In June 2014, she won a "Ones to Watch" award from London's Tech City News. "I don't think being a female held me back in any way," she told CNBC, but added that she always had a strong role model in her life - her mother - who had built her own business when Jody was a child.
TechHub creates affordable spaces for entrepreneurs to work, meet and collaborate and was born in what is now dubbed Silicon Roundabout, in London.
While the company does not disclose revenues, but it has expanded and opened spaces in Manchester but also in Berlin, Bucharest, Riga and will soon open one in Bangalore, India.
Varley also speaks at industry events and visited David Cameron in Downing Street as an advisor for the Tech City project to discuss the challenges facing U.K. start-ups.
Recognized for her role as a "Connector" at the Tech City News Hall of Fame awards on June 17, Varley told CNBC the main challenge for females in business was attitude.
"We're still in an environment where there is more of an expectation for men to go out and do their own things or not be the primary care-giver to children," she said, adding that women should look for role models they can relate to.
Co-founder and co-CEO of Decoded, Kathryn Parsons seeks to bring as many people to "Digital Enlightment" as possible.
Founded in 2011, the Silicon Roundabout tech company offers crash courses in computer programming from coding to data visualization.
Winner of the 2013 Veuve Clicquot New Generation Award, Parsons is also on a campaign to incorporate coding in U.K. schools' curriculums.
Sarah Wood is one of the co-founders of Unruly, a marketing technology company delivering social video campaigns.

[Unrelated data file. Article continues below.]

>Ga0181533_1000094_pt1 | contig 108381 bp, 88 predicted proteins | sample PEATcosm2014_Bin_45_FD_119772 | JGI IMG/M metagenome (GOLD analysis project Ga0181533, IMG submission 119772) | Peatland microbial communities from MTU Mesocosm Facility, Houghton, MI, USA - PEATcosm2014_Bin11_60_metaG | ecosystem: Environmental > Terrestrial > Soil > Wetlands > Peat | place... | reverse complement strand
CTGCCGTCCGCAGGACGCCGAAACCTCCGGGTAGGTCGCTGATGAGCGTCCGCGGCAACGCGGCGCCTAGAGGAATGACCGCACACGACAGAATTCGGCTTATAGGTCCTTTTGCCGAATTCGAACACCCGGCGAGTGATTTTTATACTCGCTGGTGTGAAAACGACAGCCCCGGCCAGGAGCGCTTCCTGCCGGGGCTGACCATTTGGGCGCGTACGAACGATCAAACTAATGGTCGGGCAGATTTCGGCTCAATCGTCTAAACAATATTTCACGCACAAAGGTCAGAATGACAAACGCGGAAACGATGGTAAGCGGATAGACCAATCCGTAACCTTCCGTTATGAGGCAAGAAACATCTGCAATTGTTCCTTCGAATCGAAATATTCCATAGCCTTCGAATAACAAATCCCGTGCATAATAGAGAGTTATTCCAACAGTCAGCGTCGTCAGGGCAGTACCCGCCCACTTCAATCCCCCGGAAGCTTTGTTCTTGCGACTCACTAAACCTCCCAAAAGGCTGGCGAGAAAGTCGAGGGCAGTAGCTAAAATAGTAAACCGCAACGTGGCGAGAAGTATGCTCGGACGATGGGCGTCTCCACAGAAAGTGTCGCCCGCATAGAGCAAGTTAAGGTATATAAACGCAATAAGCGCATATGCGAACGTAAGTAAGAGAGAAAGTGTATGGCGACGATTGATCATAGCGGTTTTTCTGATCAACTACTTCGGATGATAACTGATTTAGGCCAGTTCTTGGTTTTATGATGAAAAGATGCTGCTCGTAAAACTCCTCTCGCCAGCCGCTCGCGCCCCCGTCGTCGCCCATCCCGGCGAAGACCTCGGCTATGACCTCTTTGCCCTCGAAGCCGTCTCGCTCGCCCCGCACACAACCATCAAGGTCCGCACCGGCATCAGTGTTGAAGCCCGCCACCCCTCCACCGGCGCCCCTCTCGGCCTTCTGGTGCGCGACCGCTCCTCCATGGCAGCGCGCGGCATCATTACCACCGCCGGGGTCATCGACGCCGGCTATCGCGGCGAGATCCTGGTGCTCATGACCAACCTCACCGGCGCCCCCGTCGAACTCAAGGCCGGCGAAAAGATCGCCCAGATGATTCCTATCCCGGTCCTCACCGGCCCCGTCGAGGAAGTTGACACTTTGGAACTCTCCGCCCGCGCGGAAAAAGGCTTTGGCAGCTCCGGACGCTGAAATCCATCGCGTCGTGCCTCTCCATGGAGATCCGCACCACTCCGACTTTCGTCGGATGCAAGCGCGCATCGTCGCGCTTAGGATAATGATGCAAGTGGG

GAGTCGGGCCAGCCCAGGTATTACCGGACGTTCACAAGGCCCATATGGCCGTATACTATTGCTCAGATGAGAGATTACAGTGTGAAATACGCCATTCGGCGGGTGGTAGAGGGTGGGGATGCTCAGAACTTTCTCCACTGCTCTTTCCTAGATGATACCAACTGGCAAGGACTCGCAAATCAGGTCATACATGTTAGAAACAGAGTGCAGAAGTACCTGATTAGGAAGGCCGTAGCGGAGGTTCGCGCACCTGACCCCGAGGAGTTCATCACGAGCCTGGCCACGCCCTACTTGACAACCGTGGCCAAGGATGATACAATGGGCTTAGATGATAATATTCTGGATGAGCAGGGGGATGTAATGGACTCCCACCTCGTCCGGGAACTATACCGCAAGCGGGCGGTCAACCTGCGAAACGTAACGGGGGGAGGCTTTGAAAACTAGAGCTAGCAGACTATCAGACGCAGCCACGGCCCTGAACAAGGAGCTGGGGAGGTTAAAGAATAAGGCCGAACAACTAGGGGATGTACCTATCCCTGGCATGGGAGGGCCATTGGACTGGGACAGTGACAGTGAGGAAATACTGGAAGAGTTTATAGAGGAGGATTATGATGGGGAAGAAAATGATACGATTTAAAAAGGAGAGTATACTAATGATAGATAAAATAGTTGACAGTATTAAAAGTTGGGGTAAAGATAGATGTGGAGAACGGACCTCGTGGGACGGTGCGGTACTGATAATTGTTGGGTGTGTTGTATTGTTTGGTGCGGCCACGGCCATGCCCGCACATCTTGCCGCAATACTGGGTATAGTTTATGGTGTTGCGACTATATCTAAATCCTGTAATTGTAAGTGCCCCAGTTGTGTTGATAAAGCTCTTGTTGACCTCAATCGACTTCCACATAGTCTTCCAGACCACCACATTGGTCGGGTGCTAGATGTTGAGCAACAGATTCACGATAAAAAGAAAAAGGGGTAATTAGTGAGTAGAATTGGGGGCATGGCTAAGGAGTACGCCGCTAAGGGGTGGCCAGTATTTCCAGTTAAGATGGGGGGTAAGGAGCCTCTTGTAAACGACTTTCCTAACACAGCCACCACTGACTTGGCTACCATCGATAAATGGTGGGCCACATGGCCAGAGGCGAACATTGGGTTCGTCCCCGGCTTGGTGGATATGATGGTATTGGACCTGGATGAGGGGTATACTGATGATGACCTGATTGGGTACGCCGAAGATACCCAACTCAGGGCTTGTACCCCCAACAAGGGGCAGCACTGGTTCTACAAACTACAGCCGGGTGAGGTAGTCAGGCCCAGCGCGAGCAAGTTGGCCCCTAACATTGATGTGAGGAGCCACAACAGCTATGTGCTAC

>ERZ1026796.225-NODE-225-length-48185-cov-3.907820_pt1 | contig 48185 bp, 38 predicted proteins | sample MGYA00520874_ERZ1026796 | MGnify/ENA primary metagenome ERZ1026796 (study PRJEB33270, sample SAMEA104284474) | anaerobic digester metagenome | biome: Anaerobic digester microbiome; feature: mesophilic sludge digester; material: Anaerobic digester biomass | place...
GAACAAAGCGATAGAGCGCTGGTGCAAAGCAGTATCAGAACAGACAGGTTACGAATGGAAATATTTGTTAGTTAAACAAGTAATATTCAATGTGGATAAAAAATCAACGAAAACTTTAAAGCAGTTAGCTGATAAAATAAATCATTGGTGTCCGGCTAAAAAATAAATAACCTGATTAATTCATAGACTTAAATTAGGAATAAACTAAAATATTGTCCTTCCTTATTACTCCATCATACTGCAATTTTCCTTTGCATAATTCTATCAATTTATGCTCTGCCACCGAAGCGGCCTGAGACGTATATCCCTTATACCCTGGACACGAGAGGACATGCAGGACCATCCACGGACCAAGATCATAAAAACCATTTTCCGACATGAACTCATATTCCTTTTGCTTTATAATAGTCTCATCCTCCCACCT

Her work has seen her receive a slew of attention and awards: she was voted U.K. Female Entrepreneur of the Year, and features in Forbes' 2012 10 London-Based Entrepreneurs to Watch ranking.
And if that wasn't enough, she's also an associate lecturer at the University of Cambridge where she teaches an MPhil course in "Mash-Ups, Memes and LOLitics: Online Video Culture and the Screen Media Revolution".
Women's lack of confidence is the "glass ceiling in our culture and economy", Wood told CNBC at the Tech City Hall of Fame Awards ceremony.
"I think too many women count themselves out, they don't recognize their own strength," she added.
London, she added, is "the most significant, creative, productive technology hub in the world" because it absorbs new talent which brings in different cultures and ideas.
Lapinsky founded Apps for Good, which helps young people create apps through creative learning programs, in 2010 with 47 students at the time. Now, the courses have more than 17,000 students in the U.K. only and the business is looking to expand internationally.
Along the way, her work has been recognized around the world -- in 2013 the company won the Google Global Impact Award judged by Sir Tim Berners-Lee and Sir Richard Branson, along with £500,000.
In its first annual Hall of Fame awards on June 17, Tech City News named Lapinsky as one of its "Ones to Watch".
American-British Joanna Shields is as close to tech royalty as you could get. She worked for a good number of the world's tech giants, from Google to AOL and Bebo. Before taking up her role as chair for Tech City and U.K. ambassador for digital industries, she was vice president and managing director of Facebook in EMEA.
Her commitment to everything digital is widely recognized. In 2011, she came first in the Wired 100 ranking, and in 2013 she was named Most Influential Woman in U.K. IT by Computer Weekly before receiving the British Interactive Media Association's Lifetime Achievement Award.